It would not be a stretch to assert that Chinese imports have driven the recent growth in soybean production and exports by the U.S., Brazil and Argentina. Between 1995 and 2009, Chinese imports of soybeans grew by 1.459 billion bushels (from 0.029 to 1.488 billion) while the rest of the nations of world increased their imports by 0.183 billion bushels (from 1.168 to 1.351 billion).
China now imports 53% of all raw soybeans in world trade. While Brazil and Argentina have captured the lion’s share of the import growth, any change in the rate of growth in Chinese soybean imports would have serious price and production-growth consequences for the U.S., as well as Brazil and Argentina.
When it comes to decade-long growth rates the size of those recently experienced by Chinese soybean imports, it is always dangerous to extrapolate such rates years and decades into the future. In this case, it is likely even more dangerous to make continued high-growth assumptions because, well, because it is China we are talking about.
China’s imports of soybeans stand in contrast to its behavior in virtually all other major agricultural commodity markets. In the case of grains, China exports more than it imports, shipping between 1% and 2% of its major-grain crops out of port in 2009.
While not trying to suggest that we understand the spectrum of considerations that influence the behavior of the Chinese in agricultural markets, we do think it is important to understand the use of grains and soybeans in China.
Rice is one of the traditional mainstays of the Chinese diet and virtually all of the 136 million metric tons (mmt) of production (2009) is used either for food, seed or additions to carryover stocks. Less than 5% of China’s 115 mmt of wheat production is used for animal feed, with the rest used for food, seed and changes in carryover stocks.
Unlike rice and wheat, which are primarily grown for food, 75% of China’s 2009 corn production is projected to be used for feed with the rest divided up among food, seed, industrial and changes in carryover stocks.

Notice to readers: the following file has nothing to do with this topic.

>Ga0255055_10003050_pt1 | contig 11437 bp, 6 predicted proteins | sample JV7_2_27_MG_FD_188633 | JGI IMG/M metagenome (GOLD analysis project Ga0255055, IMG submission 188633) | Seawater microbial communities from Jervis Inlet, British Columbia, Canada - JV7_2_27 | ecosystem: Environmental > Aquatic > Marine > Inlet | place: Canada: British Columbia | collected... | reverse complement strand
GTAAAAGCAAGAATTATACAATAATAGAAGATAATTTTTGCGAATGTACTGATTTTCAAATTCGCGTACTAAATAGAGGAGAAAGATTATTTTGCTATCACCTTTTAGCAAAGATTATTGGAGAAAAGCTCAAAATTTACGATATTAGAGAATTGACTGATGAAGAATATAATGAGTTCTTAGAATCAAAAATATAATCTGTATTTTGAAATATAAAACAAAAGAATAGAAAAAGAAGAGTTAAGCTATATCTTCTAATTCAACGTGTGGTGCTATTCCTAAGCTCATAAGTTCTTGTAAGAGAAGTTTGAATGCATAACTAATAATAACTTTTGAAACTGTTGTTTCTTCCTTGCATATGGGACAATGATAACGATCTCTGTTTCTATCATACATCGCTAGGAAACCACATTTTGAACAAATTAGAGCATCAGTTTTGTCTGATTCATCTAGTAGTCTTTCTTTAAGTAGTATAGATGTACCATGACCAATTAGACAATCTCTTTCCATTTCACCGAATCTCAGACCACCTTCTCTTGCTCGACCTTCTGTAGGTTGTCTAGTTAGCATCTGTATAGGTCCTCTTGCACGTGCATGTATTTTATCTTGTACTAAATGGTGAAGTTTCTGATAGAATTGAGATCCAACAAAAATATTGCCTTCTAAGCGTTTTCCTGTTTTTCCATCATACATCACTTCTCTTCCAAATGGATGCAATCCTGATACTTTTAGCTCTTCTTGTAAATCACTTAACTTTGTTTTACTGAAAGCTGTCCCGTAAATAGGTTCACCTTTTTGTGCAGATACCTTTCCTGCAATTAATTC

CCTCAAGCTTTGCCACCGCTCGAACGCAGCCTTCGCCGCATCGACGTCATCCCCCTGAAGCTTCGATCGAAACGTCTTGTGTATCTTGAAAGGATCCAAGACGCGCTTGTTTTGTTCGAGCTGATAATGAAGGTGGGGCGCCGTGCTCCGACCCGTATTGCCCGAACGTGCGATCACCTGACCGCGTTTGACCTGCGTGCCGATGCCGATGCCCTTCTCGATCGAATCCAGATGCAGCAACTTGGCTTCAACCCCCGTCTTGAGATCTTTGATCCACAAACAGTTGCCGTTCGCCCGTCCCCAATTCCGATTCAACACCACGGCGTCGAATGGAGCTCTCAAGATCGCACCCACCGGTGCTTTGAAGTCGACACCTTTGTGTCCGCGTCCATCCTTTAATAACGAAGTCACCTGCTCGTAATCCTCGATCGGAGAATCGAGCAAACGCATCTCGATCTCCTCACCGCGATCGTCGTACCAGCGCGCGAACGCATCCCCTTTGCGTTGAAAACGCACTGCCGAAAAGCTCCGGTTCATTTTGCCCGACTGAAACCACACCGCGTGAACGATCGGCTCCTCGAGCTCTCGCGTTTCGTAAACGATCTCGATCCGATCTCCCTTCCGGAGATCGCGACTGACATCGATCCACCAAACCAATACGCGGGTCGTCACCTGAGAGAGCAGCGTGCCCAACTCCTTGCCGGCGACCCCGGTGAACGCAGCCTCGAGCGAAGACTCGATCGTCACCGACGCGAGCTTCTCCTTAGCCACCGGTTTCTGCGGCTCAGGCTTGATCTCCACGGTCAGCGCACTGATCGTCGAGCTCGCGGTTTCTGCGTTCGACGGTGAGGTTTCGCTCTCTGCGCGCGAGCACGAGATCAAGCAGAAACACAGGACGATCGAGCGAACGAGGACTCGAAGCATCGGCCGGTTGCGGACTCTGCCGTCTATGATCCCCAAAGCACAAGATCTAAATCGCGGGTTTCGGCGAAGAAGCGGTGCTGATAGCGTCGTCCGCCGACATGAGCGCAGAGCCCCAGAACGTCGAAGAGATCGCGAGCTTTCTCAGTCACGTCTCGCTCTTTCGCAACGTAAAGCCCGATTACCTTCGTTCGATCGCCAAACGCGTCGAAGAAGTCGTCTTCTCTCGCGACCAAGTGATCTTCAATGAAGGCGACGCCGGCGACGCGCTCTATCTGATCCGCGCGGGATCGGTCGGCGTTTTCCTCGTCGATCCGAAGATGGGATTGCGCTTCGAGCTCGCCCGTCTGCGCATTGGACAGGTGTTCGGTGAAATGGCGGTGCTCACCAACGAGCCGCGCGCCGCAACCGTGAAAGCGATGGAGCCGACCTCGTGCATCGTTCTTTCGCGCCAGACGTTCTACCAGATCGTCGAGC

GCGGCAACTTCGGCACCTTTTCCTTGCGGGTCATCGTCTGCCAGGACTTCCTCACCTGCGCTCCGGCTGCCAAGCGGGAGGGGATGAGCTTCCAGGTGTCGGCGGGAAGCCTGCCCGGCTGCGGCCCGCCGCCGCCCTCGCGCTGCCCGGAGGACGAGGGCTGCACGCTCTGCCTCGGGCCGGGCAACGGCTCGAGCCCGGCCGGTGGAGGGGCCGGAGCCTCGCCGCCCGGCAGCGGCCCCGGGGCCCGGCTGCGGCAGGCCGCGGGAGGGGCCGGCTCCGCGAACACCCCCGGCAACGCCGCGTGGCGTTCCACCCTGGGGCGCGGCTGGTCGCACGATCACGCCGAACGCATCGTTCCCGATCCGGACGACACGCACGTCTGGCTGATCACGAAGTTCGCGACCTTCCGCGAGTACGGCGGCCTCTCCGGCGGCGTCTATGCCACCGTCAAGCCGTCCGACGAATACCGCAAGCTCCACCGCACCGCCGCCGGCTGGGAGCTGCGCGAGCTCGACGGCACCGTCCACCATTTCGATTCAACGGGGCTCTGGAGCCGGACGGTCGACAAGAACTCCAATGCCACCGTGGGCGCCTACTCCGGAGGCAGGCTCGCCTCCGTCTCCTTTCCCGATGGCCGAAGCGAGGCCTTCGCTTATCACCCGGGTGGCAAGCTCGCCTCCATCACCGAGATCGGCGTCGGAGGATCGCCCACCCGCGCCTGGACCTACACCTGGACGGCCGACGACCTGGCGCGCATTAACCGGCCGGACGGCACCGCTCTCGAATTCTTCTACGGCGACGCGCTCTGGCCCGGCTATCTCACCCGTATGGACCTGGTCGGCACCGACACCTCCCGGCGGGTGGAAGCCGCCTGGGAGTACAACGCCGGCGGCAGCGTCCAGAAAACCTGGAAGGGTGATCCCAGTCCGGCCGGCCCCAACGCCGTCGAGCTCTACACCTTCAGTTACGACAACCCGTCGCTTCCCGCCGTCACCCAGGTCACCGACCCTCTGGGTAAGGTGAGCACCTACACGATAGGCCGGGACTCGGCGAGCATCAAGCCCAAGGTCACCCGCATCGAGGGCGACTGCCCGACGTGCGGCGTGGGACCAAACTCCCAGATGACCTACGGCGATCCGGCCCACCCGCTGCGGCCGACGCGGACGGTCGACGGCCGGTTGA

In addition to the high use of corn for animal feed another difference between it and rice and wheat is the increase in production that has taken place since 1995.
In 1995, more rice was produced than either wheat or corn. In the years since then rice production has increased by 6 mmt to 136 mmt. During that same period wheat production increased from 102 mmt to 115 mmt in 2009.
Corn on the other hand has increased over that period by 43 mmt to 155 mmt in 2009 with the proportion of corn production used for animal feed increasing over time. Corn production now exceeds that of rice by 19 mmt.
Soybean production is significantly smaller than the three major grains coming in at 14.5 mmt just 1 mmt more than was produced in 1995. Over that period the use of soybeans for human food has increased 5.6 mmt to 8.8 mmt.
The use of soybeans for crush has increased from 7.5 mmt in 1995 to 44.1 mmt in 2009, an increase of 488%. Most of the meal that resulted from the crush was used for animal feed with the oil being used for human consumption, according to USDA statistics.
The increase in the use of corn and soybean meal for animal feed has supported a 38% and 68% increase in the production of pork and broilers, respectively, over the 1995-2009 period.
Looking over the last 15 years, the data suggest that the Chinese have focused on self-sufficiency in rice, wheat and corn production to the exclusion of soybeans. In addition, the data show that the Chinese have used increases in corn production and soybean imports to increase their production of pork and poultry, maintaining a near self-sufficiency in the production of those meats.
The future of soybean imports by China depends upon the willingness of its leaders to continue that pattern. Another key issue is whether or not the increase in Chinese imports will keep pace with net production increases – production in excess of domestic demand – in the U.S., Brazil and Argentina. Just as soybean producers have benefitted from increasing Chinese soybean imports over the last 15 years, they could face price pressures if future increases do not keep up with the growth in supply. A movement on the part of the Chinese to focus on increasing domestic soybean production could be problematic for the three major soybean exporters.
The data also suggest that a significant increase in the level of imports of pork and poultry would require a change in current public policy. U.S. pork and poultry producers hope changes in Chinese trade policies will result in larger markets for them. In the long term, if large quantities of U.S. pork and poultry are imported by China, it most likely will be because China believes it is in China’s long-run best interest to do so. Otherwise, not.
To us, the evidence is strong that – above all else – China takes care of China.